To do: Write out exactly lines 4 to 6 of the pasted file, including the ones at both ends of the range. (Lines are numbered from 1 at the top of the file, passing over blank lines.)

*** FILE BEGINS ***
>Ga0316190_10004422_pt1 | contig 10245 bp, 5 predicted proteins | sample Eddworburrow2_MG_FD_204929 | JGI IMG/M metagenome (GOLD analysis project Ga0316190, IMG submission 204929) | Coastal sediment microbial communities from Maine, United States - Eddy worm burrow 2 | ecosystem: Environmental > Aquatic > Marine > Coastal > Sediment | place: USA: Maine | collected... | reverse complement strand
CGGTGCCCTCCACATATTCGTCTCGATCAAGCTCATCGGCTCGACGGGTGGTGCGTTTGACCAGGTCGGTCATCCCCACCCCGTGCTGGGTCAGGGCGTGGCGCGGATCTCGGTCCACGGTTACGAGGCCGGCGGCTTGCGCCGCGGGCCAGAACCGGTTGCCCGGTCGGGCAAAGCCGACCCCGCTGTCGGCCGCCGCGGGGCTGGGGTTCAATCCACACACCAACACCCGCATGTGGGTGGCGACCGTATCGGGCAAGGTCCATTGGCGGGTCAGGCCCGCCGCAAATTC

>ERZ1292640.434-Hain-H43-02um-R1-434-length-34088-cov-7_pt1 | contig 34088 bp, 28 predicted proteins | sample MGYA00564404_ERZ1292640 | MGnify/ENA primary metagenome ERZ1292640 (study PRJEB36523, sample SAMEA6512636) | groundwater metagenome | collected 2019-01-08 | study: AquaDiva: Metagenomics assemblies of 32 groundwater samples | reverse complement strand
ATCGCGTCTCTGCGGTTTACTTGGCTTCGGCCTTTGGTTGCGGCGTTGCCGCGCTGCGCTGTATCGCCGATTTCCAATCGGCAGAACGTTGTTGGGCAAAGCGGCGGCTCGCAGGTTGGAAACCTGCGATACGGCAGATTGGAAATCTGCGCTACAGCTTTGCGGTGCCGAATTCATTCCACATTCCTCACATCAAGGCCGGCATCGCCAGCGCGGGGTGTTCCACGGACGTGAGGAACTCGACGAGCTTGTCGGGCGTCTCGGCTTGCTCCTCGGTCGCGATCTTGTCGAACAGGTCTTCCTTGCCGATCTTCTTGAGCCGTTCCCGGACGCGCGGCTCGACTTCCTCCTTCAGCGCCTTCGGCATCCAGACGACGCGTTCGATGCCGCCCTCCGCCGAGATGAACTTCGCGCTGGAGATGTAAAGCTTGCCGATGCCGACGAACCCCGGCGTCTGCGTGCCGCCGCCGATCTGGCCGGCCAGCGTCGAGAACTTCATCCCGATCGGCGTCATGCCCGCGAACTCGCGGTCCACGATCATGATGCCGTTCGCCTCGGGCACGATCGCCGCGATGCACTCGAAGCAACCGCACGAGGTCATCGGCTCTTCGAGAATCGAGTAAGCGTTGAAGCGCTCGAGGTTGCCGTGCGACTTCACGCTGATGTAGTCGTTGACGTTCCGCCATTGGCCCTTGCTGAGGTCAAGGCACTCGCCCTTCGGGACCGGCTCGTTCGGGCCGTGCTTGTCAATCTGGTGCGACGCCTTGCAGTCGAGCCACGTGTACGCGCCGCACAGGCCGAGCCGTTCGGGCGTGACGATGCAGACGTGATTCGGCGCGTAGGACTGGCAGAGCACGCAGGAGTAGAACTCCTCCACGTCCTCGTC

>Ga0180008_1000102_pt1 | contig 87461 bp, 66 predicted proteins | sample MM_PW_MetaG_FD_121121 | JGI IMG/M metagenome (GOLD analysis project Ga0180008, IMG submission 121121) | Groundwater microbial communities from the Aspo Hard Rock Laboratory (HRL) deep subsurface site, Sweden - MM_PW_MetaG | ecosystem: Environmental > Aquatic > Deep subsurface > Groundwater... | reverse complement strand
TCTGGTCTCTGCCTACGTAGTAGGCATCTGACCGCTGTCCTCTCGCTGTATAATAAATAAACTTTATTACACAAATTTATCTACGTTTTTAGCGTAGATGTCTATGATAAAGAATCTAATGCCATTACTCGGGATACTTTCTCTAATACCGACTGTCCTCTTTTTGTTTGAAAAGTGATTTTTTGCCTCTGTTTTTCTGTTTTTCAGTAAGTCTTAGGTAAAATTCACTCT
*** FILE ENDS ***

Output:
ATCGCGTCTCTGCGGTTTACTTGGCTTCGGCCTTTGGTTGCGGCGTTGCCGCGCTGCGCTGTATCGCCGATTTCCAATCGGCAGAACGTTGTTGGGCAAAGCGGCGGCTCGCAGGTTGGAAACCTGCGATACGGCAGATTGGAAATCTGCGCTACAGCTTTGCGGTGCCGAATTCATTCCACATTCCTCACATCAAGGCCGGCATCGCCAGCGCGGGGTGTTCCACGGACGTGAGGAACTCGACGAGCTTGTCGGGCGTCTCGGCTTGCTCCTCGGTCGCGATCTTGTCGAACAGGTCTTCCTTGCCGATCTTCTTGAGCCGTTCCCGGACGCGCGGCTCGACTTCCTCCTTCAGCGCCTTCGGCATCCAGACGACGCGTTCGATGCCGCCCTCCGCCGAGATGAACTTCGCGCTGGAGATGTAAAGCTTGCCGATGCCGACGAACCCCGGCGTCTGCGTGCCGCCGCCGATCTGGCCGGCCAGCGTCGAGAACTTCATCCCGATCGGCGTCATGCCCGCGAACTCGCGGTCCACGATCATGATGCCGTTCGCCTCGGGCACGATCGCCGCGATGCACTCGAAGCAACCGCACGAGGTCATCGGCTCTTCGAGAATCGAGTAAGCGTTGAAGCGCTCGAGGTTGCCGTGCGACTTCACGCTGATGTAGTCGTTGACGTTCCGCCATTGGCCCTTGCTGAGGTCAAGGCACTCGCCCTTCGGGACCGGCTCGTTCGGGCCGTGCTTGTCAATCTGGTGCGACGCCTTGCAGTCGAGCCACGTGTACGCGCCGCACAGGCCGAGCCGTTCGGGCGTGACGATGCAGACGTGATTCGGCGCGTAGGACTGGCAGAGCACGCAGGAGTAGAACTCCTCCACGTCCTCGTC

>Ga0180008_1000102_pt1 | contig 87461 bp, 66 predicted proteins | sample MM_PW_MetaG_FD_121121 | JGI IMG/M metagenome (GOLD analysis project Ga0180008, IMG submission 121121) | Groundwater microbial communities from the Aspo Hard Rock Laboratory (HRL) deep subsurface site, Sweden - MM_PW_MetaG | ecosystem: Environmental > Aquatic > Deep subsurface > Groundwater... | reverse complement strand
TCTGGTCTCTGCCTACGTAGTAGGCATCTGACCGCTGTCCTCTCGCTGTATAATAAATAAACTTTATTACACAAATTTATCTACGTTTTTAGCGTAGATGTCTATGATAAAGAATCTAATGCCATTACTCGGGATACTTTCTCTAATACCGACTGTCCTCTTTTTGTTTGAAAAGTGATTTTTTGCCTCTGTTTTTCTGTTTTTCAGTAAGTCTTAGGTAAAATTCACTCT